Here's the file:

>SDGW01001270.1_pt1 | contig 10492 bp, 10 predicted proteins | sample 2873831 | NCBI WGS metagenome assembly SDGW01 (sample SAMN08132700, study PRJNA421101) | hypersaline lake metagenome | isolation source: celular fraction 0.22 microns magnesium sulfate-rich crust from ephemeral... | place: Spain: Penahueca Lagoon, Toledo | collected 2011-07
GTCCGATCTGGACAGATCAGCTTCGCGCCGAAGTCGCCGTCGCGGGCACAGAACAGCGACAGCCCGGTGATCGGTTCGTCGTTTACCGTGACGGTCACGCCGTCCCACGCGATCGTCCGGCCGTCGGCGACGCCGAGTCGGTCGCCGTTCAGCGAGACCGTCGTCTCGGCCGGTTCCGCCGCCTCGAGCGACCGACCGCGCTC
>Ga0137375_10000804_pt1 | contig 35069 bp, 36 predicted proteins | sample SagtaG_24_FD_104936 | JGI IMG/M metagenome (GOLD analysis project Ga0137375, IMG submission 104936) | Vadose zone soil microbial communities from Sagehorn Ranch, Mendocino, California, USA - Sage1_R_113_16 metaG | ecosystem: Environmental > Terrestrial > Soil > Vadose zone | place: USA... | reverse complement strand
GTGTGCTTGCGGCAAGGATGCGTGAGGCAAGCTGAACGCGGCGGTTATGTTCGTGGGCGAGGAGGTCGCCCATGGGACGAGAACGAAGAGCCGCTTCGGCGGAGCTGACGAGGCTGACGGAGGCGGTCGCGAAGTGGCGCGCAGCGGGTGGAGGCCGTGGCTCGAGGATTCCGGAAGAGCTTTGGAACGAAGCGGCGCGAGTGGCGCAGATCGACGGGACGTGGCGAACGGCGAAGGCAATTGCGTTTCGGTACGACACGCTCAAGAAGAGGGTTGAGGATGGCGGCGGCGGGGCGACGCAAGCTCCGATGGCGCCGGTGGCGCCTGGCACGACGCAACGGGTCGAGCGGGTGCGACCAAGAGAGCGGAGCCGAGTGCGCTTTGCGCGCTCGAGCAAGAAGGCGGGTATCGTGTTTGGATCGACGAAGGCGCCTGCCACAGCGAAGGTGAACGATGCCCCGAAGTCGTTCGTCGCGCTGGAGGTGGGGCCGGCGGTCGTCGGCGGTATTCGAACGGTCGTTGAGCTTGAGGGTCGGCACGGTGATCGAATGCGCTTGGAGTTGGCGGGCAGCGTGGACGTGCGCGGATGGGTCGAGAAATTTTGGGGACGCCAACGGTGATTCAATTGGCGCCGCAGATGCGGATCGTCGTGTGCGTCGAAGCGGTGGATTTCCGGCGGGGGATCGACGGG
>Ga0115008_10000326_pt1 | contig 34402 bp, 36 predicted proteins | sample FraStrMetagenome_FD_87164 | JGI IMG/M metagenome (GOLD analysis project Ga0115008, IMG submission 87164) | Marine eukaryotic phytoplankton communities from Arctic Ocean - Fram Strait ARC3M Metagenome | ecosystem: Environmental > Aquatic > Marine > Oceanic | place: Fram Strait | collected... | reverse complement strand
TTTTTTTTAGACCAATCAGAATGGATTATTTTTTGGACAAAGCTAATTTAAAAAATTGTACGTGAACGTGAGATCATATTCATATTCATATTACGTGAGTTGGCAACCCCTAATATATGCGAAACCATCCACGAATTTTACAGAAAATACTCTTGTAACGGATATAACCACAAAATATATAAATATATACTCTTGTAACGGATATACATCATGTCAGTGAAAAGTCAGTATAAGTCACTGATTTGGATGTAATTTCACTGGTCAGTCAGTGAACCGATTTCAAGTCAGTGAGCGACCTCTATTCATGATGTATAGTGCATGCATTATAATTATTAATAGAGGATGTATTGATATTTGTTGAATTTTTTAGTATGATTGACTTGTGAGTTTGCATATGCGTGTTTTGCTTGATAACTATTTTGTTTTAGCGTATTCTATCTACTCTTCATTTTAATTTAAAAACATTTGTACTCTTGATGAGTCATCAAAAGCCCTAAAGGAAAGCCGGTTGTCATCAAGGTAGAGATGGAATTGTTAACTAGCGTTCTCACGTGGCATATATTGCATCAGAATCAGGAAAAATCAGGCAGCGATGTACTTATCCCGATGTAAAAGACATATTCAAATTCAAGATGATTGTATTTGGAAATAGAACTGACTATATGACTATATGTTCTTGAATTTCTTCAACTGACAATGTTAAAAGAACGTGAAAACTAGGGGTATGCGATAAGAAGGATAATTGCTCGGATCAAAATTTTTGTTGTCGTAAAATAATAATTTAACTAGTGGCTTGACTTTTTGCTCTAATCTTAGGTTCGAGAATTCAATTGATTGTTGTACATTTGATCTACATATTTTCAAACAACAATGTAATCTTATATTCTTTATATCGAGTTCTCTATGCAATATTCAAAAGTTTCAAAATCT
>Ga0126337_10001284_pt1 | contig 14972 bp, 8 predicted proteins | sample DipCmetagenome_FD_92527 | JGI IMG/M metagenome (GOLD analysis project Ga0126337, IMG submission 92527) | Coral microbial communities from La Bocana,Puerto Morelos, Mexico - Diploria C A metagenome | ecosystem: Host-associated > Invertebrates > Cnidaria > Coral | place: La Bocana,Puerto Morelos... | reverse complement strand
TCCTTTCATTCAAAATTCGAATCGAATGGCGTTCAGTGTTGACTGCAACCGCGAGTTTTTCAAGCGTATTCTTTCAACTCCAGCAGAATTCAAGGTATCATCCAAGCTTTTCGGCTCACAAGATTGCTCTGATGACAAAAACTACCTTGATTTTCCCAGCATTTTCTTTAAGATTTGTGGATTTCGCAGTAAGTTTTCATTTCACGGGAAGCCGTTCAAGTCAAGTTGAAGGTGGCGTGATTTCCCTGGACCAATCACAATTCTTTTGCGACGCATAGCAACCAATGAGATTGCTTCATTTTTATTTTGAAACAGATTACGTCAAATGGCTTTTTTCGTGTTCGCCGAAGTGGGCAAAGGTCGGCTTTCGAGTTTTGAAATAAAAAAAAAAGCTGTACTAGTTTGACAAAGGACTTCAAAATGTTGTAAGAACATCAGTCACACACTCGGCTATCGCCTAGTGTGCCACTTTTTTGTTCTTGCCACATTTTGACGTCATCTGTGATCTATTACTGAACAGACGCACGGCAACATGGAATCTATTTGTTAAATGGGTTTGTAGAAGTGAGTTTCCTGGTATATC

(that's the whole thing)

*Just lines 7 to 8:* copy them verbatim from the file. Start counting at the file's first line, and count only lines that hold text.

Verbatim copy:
>Ga0126337_10001284_pt1 | contig 14972 bp, 8 predicted proteins | sample DipCmetagenome_FD_92527 | JGI IMG/M metagenome (GOLD analysis project Ga0126337, IMG submission 92527) | Coral microbial communities from La Bocana,Puerto Morelos, Mexico - Diploria C A metagenome | ecosystem: Host-associated > Invertebrates > Cnidaria > Coral | place: La Bocana,Puerto Morelos... | reverse complement strand
TCCTTTCATTCAAAATTCGAATCGAATGGCGTTCAGTGTTGACTGCAACCGCGAGTTTTTCAAGCGTATTCTTTCAACTCCAGCAGAATTCAAGGTATCATCCAAGCTTTTCGGCTCACAAGATTGCTCTGATGACAAAAACTACCTTGATTTTCCCAGCATTTTCTTTAAGATTTGTGGATTTCGCAGTAAGTTTTCATTTCACGGGAAGCCGTTCAAGTCAAGTTGAAGGTGGCGTGATTTCCCTGGACCAATCACAATTCTTTTGCGACGCATAGCAACCAATGAGATTGCTTCATTTTTATTTTGAAACAGATTACGTCAAATGGCTTTTTTCGTGTTCGCCGAAGTGGGCAAAGGTCGGCTTTCGAGTTTTGAAATAAAAAAAAAAGCTGTACTAGTTTGACAAAGGACTTCAAAATGTTGTAAGAACATCAGTCACACACTCGGCTATCGCCTAGTGTGCCACTTTTTTGTTCTTGCCACATTTTGACGTCATCTGTGATCTATTACTGAACAGACGCACGGCAACATGGAATCTATTTGTTAAATGGGTTTGTAGAAGTGAGTTTCCTGGTATATC